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How to Support Children with Special Needs During Distance Learning

By Stephanie Storlie, Integrated Special Education Program Manager of Instruction

We know that the needs of students in special education vary widely from child to child, which can make it difficult to know where to start. But just because it’s difficult, doesn’t mean it isn’t possible. At Rocketship Public Schools, our Integrated Special Education (ISE) specialists ensure that every child has a plan customized to their unique needs and goals. During distance learning, we’ve worked hard with families to ensure that the needs of all learners are met – particularly those with moderate to severe disabilities. So, we wanted to share our learnings with you, and offer some advice for educators who may need extra support during this time.

Compiling Advice from Personal Experience

During Distance Learning, Rocketeers in our ISE program receive Zoom check-ins multiple times per week from their specialist and related service providers to target their goals. For some kids, this means having a quick check-in about grade-level assignments and providing extra coaching or finishing up their classwork. Other students have video sessions where they do a range of activities such as label vocabulary and build language skills or have wellness check-ins with teachers.

Rocketship has created Distance Learning Packets specifically for our students in the ISE programs with more moderate to severe disabilities. These learning kits contain specific supplies like easy grip pencils and safety scissors, as well as many hands-on activities with enough content to keep students engaged for up to 2 or more weeks.

The teachers in our Specialized Inclusion Program (SIP) come together each week to share ideas and problem solve shared challenges. This space has allowed our teachers to better support all students and come together to innovate. So, below you’ll find our top tips for school administrators and teachers.

Advice for School Administrators

1. Provide Teachers (and families) with the space to innovate.
Families and teachers are both the experts on their kids, as well as their content. During this time, it’s helpful to allow teachers to do what they do best, teach. We provide frameworks and suggestions, but then we get out of the way and allow the teachers to talk to each other and to families to figure out what learning should look like for them.

2. Hold time and space for families to talk about what’s tough.
We know that Distance Learning is tough for every family, but raising a child with a disability presents unique challenges. It’s important to give families space to talk about what’s difficult. We’ve found that sometimes we can help families solve these challenges. Other times, we’re simply there to listen and tell them we know they’re doing the very best they can.

Advice to Special Education Teachers

1. Make continuity of care a top priority.
We’re living in a time of major transition and a lack of social connection. So, it’s incredibly important that your top priority is meeting the needs of students and their families. Ensure that any session, instructional group, or academic work has time for a check-in that allows students and families space to share how they’re doing.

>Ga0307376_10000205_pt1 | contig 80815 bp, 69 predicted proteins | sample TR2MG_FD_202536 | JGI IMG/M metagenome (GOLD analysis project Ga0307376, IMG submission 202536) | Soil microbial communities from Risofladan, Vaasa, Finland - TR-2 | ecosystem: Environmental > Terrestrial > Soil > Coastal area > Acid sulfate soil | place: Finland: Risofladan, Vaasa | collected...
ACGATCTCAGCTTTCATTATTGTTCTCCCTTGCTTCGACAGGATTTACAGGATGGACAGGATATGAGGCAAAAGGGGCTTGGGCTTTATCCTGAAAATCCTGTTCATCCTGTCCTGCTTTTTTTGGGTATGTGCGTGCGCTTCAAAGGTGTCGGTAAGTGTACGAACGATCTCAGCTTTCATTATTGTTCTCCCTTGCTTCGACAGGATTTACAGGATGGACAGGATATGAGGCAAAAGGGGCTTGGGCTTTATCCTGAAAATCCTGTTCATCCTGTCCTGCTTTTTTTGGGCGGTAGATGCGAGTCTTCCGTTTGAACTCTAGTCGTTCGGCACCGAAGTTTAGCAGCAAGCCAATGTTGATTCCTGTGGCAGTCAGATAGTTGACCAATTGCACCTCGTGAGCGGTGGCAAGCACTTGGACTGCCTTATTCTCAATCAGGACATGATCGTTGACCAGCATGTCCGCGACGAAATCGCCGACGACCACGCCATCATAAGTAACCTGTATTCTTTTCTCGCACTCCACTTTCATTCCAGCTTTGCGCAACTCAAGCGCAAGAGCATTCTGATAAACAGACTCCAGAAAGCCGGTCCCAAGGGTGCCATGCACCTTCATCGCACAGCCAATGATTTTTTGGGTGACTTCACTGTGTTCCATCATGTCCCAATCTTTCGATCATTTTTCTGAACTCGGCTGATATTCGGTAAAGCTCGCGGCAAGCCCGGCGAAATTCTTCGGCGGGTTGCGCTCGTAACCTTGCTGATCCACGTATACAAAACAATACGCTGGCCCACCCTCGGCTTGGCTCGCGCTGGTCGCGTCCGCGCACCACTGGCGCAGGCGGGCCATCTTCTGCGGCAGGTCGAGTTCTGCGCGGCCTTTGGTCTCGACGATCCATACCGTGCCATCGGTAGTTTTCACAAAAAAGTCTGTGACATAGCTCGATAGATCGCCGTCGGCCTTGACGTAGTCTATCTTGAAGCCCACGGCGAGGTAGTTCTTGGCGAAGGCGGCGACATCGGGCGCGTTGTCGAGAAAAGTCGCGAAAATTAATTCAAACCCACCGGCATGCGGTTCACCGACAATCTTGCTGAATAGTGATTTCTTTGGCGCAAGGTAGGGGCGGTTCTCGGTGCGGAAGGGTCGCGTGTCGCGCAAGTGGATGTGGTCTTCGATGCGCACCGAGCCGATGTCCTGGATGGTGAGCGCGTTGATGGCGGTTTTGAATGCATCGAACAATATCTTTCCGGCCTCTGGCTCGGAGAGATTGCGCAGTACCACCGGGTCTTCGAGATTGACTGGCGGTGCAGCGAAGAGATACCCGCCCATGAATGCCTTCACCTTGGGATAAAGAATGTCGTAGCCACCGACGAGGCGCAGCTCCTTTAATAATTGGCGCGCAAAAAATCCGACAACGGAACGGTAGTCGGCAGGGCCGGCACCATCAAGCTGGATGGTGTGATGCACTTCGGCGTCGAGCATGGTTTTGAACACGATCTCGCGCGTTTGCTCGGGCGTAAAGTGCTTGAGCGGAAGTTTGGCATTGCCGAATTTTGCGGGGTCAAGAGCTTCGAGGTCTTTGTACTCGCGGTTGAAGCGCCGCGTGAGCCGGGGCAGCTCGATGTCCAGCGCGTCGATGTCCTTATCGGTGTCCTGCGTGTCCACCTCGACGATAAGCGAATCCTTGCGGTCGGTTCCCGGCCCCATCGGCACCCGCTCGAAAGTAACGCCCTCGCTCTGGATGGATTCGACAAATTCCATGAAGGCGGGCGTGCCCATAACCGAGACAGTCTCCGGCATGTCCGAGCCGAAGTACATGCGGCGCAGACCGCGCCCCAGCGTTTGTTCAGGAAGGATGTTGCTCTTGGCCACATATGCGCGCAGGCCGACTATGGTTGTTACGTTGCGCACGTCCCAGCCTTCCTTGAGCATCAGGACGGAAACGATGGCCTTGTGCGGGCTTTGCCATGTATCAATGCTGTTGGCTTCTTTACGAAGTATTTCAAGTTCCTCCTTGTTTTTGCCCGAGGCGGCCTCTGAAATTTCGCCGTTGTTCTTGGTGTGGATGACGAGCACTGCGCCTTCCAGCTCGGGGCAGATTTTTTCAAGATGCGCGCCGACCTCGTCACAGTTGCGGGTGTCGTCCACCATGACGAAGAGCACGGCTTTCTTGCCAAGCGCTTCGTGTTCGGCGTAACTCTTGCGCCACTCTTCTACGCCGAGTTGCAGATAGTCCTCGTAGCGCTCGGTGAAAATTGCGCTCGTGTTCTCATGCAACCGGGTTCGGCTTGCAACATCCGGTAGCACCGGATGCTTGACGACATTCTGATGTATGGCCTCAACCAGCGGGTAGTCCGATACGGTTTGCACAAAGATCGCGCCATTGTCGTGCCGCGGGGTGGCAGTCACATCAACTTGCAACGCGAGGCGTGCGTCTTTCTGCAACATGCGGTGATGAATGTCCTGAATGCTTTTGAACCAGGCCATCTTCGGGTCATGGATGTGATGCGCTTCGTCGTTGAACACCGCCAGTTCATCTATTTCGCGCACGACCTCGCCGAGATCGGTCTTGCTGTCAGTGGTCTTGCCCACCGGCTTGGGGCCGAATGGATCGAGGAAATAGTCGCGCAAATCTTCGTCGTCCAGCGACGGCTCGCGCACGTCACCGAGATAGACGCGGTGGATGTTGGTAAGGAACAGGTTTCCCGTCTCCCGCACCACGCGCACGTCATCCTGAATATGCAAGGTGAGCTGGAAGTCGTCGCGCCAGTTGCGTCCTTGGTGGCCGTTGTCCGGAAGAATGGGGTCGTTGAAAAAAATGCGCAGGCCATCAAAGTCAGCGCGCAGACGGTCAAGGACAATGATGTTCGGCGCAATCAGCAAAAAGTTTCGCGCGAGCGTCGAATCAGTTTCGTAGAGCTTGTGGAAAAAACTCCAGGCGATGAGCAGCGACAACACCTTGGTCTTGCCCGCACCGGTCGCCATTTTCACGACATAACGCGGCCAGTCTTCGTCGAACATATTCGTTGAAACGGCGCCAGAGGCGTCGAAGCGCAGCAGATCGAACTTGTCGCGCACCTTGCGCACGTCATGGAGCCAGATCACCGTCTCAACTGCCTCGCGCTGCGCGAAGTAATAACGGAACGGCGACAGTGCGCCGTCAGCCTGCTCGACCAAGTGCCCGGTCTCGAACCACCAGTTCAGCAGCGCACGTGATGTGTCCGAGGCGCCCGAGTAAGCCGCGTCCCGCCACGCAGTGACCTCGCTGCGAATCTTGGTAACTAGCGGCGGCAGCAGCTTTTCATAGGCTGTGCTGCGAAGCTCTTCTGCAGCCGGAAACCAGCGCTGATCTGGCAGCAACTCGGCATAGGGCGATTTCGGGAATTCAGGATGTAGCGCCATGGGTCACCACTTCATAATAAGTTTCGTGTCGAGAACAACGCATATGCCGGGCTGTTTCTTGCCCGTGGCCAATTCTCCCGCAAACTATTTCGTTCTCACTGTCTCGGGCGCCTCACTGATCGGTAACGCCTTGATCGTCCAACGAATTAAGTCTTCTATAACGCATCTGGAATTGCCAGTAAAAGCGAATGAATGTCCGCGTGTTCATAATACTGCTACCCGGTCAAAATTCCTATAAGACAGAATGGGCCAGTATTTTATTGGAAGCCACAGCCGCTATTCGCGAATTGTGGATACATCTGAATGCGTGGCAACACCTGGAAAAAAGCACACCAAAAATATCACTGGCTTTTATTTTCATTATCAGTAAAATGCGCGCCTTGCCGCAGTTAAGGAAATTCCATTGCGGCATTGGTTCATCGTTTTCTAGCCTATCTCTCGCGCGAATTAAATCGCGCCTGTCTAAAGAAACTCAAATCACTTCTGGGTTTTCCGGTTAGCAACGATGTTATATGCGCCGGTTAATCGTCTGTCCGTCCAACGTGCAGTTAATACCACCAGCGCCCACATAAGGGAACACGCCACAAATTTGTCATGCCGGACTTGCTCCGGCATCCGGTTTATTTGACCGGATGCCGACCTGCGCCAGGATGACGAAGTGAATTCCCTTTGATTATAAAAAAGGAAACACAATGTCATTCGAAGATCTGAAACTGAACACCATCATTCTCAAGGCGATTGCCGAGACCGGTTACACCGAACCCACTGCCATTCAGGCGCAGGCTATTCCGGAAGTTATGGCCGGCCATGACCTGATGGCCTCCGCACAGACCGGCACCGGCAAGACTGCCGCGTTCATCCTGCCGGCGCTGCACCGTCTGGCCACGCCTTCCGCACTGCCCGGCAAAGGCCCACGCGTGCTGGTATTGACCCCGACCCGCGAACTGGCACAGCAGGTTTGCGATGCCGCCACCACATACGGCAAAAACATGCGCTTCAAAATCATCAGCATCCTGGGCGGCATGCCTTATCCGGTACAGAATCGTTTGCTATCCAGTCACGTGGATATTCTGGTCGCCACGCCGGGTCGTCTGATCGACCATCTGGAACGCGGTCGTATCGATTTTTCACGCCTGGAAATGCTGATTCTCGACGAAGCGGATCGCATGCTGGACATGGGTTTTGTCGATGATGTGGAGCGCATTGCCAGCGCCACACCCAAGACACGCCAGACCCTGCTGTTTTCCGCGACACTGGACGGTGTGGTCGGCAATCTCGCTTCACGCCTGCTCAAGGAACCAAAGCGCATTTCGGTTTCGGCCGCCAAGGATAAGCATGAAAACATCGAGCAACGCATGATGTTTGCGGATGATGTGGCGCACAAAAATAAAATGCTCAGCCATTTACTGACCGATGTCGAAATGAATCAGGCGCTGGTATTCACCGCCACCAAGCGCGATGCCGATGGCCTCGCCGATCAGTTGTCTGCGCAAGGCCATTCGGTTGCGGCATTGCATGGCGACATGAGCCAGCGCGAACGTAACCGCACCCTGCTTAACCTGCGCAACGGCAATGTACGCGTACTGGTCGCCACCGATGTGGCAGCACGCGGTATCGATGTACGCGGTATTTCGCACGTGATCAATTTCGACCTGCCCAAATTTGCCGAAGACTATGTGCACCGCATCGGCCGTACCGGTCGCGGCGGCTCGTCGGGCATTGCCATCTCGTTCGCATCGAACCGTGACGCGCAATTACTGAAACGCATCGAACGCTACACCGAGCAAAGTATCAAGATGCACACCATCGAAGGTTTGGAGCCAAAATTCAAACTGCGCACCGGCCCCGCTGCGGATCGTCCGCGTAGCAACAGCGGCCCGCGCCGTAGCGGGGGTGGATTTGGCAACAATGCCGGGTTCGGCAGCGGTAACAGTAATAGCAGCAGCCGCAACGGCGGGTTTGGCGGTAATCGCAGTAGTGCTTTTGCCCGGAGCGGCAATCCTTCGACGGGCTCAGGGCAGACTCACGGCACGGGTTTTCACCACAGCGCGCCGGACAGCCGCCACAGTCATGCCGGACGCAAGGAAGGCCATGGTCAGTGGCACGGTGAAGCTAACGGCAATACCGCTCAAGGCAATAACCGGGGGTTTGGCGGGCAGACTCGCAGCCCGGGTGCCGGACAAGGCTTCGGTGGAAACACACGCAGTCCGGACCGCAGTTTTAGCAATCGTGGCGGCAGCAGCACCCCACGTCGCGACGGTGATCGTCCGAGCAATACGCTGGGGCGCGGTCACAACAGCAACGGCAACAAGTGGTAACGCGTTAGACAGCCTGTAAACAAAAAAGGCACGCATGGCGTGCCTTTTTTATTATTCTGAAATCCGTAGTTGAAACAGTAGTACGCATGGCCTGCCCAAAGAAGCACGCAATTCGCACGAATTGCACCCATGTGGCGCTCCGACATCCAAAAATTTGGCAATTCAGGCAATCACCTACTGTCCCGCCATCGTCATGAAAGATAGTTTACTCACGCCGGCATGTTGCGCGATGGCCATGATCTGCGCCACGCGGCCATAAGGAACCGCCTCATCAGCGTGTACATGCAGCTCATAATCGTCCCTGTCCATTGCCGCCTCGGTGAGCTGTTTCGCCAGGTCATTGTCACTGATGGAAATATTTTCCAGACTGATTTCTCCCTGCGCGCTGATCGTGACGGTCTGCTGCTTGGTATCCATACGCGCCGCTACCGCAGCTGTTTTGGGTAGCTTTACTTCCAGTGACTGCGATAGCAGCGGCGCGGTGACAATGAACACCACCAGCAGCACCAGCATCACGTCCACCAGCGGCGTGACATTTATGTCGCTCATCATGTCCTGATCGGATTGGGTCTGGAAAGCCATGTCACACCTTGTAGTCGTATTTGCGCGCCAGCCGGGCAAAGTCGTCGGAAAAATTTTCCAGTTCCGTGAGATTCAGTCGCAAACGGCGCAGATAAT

2. Meet your students where they are.
Flexibility is the name of the game in distance learning. The “rules of school” are new. Allow your students (and yourself) to do your best in the moment. Remember that some days meeting students where they are means sticking to the session schedule you set out, but some days it means dancing to their favorite song on repeat.

3. Create structure where you can.
Consistency and routine can be helpful during uncertain times. Our Integrated Special Education team has created three student profiles with examples of varying needs. Each profile comes with a corresponding suggested distance learning schedule. You can use these as a model for your own students.

4. If virtual lessons aren’t effective, try creating leveled packets.
Distance learning can be difficult for students with special needs. With this in mind, we compiled leveled learning packets for our students with moderate to severe disabilities who aren’t able to participate in online lessons or programs as much as their peers. On our Distance Learning Launchpad, an educational resource hub created for families and teachers outside of Rocketship, you’ll find a Level 1 and Level 2 packet. These should give students enough material for two weeks. We hope you find them helpful!

5. Build your own community.
Supporting kids and families with disabilities is not an easy job, especially during this time. Build a community both personally and professionally to help you support families. Find a co-teacher who wants to join a check-in just to see one of your students smile. Ask a school leader to call a family you’ve been unable to reach, or find a friend who reminds you you’re doing the best you can.


Curious about Rocketship’s Integrated Special Education Program?  Hear what this parent has to say:

“At Rocketship Katelyn has a chance to participate like ‘normal kids’ in ‘general education.’ She gets to sing and dance with all her peers in the morning, not just with autistic kids. She gets a chance to learn what they learn. She gets a chance to eat lunch with them. She gets a chance to go on field trips with them. She gets a chance to go to a science camp with them. She has multiple specialized teachers to help with all her needs. They all work together to re-enforce her learning. They come up with ideas on how to help her. If it doesn’t work, they would scrap it and try something else. The Specialized Inclusion Program here at Rocketship Mosaic is incredible!” – Mr. Doan, parent at Rocketship Mosaic Elementary

Published on December 4, 2020

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